• connect with influencers to promote the brand
  • forms stakeholder coalitions with differing viewpoints to help facilitate systemic change
  • communicates with staff members to sharpen the sustainability messaging throughout the media channels

Financial market participants also need to increase their knowledge about ESG metrics and educate themselves so that municipalities can come to agreement on aligning their standards. It will take an international structure that covers the baseline of sustainability reporting.

Without such a foundation, more greenwashing-related litigation will likely be the result.

What Would a Global Greenwashing Framework Look Like?

In part due to the prevalence of NGO-led lawsuits, regulators are also taking action against companies that make false statements or provide misleading information about the environmental impact of their products and services. The Australian Treasury recently launched a consultation on climate related financial disclosure, and the Australian Prudential Regulatory Authority conducted a climate vulnerability assessment with the country’s 5 largest banks. Australian regulators have been quite active in connection with greenwashing and assessing climate change impacts on financial industry stability. The absence of funding toward the project in question, progress on technical work, cost assessment, or substantive modelling could call into question the adequacy of the basis for sustainability related statements.

The EU taxonomy is a green classification system that is intended to guide investors to projects that are in line with Europe’s goal of net zero emissions by 2050 and better protection of nature. In June 2021, the Competition and Markets Authority issued the “Green Claims Code” to help businesses accurately communicate their green credentials to customers.

The Green Claims Code outlines how, when making a green claim, a business should be able to answer ‘yes’ or agree to each of the following statements:

  • The claim is accurate and clear for all to understand.
  • There’s up-to-date, credible evidence to show that the green claim is true.
  • The claim clearly tells the whole story of a product or service; or relates to one part of the product or service without misleading people about the other parts or the overall impact on the environment.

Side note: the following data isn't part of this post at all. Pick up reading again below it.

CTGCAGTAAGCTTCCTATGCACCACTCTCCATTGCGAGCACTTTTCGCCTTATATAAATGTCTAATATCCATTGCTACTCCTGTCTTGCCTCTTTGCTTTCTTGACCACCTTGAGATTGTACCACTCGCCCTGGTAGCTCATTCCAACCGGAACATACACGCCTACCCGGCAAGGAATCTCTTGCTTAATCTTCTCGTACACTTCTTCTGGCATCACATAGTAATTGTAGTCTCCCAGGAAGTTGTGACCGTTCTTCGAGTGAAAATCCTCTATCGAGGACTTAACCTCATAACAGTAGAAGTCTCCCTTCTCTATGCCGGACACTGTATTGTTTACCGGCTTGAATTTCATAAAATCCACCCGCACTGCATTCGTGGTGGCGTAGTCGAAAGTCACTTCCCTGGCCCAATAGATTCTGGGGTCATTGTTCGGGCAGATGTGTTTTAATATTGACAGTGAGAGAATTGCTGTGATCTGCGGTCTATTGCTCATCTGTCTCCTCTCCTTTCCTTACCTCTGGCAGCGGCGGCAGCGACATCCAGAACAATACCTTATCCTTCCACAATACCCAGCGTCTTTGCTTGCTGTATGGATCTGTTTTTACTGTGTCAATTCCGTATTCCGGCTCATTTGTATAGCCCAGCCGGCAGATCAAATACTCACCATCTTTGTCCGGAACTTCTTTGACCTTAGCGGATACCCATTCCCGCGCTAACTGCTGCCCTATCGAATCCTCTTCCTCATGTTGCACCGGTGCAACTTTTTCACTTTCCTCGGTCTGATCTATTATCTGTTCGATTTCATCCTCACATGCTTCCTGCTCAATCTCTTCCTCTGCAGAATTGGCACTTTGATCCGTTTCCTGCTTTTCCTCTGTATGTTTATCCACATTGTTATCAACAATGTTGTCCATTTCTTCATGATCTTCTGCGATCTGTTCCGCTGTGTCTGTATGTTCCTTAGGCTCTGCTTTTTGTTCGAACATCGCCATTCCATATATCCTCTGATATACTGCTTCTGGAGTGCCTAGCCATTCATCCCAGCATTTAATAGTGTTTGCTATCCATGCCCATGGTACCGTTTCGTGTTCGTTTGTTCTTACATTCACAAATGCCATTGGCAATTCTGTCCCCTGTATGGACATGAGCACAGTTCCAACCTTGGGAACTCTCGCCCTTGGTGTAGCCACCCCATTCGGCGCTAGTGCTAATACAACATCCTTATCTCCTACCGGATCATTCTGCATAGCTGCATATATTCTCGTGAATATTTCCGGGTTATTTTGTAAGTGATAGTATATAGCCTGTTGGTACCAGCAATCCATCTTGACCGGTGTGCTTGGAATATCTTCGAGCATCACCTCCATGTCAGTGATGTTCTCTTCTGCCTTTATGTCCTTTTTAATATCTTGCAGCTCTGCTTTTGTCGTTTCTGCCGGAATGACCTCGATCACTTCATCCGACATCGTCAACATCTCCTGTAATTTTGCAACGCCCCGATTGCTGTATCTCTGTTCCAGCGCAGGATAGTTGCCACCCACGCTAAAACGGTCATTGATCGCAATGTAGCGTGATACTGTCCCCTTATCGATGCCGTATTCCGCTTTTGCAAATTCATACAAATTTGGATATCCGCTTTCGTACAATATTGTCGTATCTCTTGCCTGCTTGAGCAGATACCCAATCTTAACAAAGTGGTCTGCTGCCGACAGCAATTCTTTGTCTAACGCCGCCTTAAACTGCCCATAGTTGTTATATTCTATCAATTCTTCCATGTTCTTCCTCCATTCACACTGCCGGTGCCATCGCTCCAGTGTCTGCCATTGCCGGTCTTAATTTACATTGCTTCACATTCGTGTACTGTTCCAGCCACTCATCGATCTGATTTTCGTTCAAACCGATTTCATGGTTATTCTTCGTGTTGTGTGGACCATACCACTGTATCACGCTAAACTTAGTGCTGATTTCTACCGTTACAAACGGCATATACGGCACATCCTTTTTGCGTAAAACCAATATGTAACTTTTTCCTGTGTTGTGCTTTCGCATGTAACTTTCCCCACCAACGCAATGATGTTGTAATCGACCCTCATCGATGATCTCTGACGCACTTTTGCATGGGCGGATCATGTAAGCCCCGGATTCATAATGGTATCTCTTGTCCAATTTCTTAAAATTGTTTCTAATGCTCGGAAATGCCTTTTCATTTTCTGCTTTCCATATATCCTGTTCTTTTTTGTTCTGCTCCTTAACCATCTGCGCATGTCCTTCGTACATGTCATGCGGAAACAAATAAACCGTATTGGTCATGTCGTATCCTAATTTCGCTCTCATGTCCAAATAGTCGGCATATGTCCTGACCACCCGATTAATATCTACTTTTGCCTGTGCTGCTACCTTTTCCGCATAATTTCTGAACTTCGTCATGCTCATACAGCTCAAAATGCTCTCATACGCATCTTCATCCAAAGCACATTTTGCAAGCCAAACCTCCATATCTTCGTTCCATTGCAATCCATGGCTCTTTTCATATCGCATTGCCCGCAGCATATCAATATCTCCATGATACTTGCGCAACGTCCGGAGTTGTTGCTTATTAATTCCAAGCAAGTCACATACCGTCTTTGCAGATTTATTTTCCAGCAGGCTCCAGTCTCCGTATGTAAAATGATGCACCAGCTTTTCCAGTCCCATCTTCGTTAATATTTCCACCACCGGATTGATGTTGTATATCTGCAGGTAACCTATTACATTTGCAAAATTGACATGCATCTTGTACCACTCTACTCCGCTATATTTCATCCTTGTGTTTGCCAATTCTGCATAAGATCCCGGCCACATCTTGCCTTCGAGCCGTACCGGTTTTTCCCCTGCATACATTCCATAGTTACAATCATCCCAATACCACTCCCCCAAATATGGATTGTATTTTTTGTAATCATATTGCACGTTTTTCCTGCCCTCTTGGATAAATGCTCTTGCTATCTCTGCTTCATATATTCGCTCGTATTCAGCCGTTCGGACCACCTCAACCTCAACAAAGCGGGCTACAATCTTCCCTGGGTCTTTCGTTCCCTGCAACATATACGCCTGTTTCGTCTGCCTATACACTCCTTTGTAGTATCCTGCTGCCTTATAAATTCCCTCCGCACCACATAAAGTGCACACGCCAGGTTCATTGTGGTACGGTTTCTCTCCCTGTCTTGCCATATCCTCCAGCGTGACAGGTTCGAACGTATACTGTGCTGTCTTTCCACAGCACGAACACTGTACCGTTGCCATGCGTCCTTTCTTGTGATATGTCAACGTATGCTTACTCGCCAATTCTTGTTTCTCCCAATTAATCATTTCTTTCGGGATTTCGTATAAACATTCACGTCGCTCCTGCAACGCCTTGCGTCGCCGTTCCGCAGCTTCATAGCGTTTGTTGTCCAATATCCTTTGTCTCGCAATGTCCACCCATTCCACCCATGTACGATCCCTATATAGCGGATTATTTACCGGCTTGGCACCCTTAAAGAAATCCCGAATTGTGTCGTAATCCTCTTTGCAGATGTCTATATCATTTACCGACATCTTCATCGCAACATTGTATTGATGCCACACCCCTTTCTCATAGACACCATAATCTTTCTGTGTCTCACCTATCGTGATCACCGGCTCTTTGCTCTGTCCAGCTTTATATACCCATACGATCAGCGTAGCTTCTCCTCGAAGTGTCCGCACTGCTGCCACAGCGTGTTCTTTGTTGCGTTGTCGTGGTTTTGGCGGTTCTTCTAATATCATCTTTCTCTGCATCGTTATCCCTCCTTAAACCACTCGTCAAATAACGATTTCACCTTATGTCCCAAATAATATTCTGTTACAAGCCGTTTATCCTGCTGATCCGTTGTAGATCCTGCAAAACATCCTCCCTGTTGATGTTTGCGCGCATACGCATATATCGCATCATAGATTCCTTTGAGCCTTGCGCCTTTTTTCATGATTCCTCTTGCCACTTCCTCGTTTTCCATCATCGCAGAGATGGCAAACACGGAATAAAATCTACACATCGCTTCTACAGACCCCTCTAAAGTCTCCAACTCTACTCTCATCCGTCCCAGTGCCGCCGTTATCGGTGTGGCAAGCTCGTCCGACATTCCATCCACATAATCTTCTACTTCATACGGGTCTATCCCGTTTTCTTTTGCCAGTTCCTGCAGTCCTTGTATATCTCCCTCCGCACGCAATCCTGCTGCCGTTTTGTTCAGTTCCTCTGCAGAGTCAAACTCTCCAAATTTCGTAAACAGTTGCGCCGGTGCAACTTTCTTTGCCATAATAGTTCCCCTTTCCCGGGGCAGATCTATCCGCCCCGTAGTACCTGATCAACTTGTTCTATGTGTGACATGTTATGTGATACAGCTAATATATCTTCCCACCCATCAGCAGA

• The claim doesn’t contain partially correct or incorrect aspects or conditions that apply.
  • Where general claims (eco-friendly, green or sustainable for example) are being made, the claim reflects the whole life cycle of the brand, product, business or service and is justified by the evidence.
  • If conditions (or caveats) apply to the claim, they’re clearly set out and can be understood by all.
  • The claim won’t mislead customers or other suppliers.
  • The claim doesn’t exaggerate its positive environmental impact, or contain anything untrue – whether clearly stated or implied.
  • Durability or disposability information is clearly explained and labelled.
  • The claim doesn’t miss out or hide information about the environmental impact that people need to make informed choices.
  • Information that really can’t fit into the claim can be easily accessed by customers in another way (QR code, website, etc.).
  • Features or benefits that are necessary standard features or legal requirements of that product or service type, aren’t claimed as environmental benefits.
  • If a comparison is being used, the basis of it is fair and accurate, and is clear for all to understand.

Based on these criteria, should the EU taxonomy on sustainable finance list ethanol and wood biomass as “controversial” but allow gas and nuclear (albeit with an “amber” designation)?

Final Thoughts about Regulators & Greenwashing

Studies indicate that investors are inclined to accept lower returns in exchange for contributing to the funding of infrastructure projects with greater impact on the sustainability targets. Because greenwashing occurs when companies, people, or governments overstate, misrepresent, or out-and-out plain lie about their climate credentials, its wide-reaching nature has resulted in judicial struggles to specifically describe what it is.

Companies that make claims about their commitment to addressing climate change and ESG without sufficient evidence may be accused of greenwashing which can have civil, regulatory and — depending on the jurisdiction — potentially criminal repercussions.

Greenwashing is “also well-known to include a variety of inaccurate and false claims,” Hobbs explains. “It is often targeted at elites (not ordinary consumers) in order to position corporate social responsibility as a legitimate government policy.” She goes on to explain that “the journalistic norm of objectivity, with its pressure to balance controversy through competing claims, probably also contributes to the success of this PR strategy.”

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Written By

Carolyn Fortuna (they, them), Ph.D., is a writer, researcher, and educator with a lifelong dedication to ecojustice. Carolyn has won awards from the Anti-Defamation League, The International Literacy Association, and The Leavy Foundation. Carolyn is a small-time investor in Tesla and an owner of a Model Y as well as a Chevy Bolt. Please follow Carolyn on Twitter and Facebook.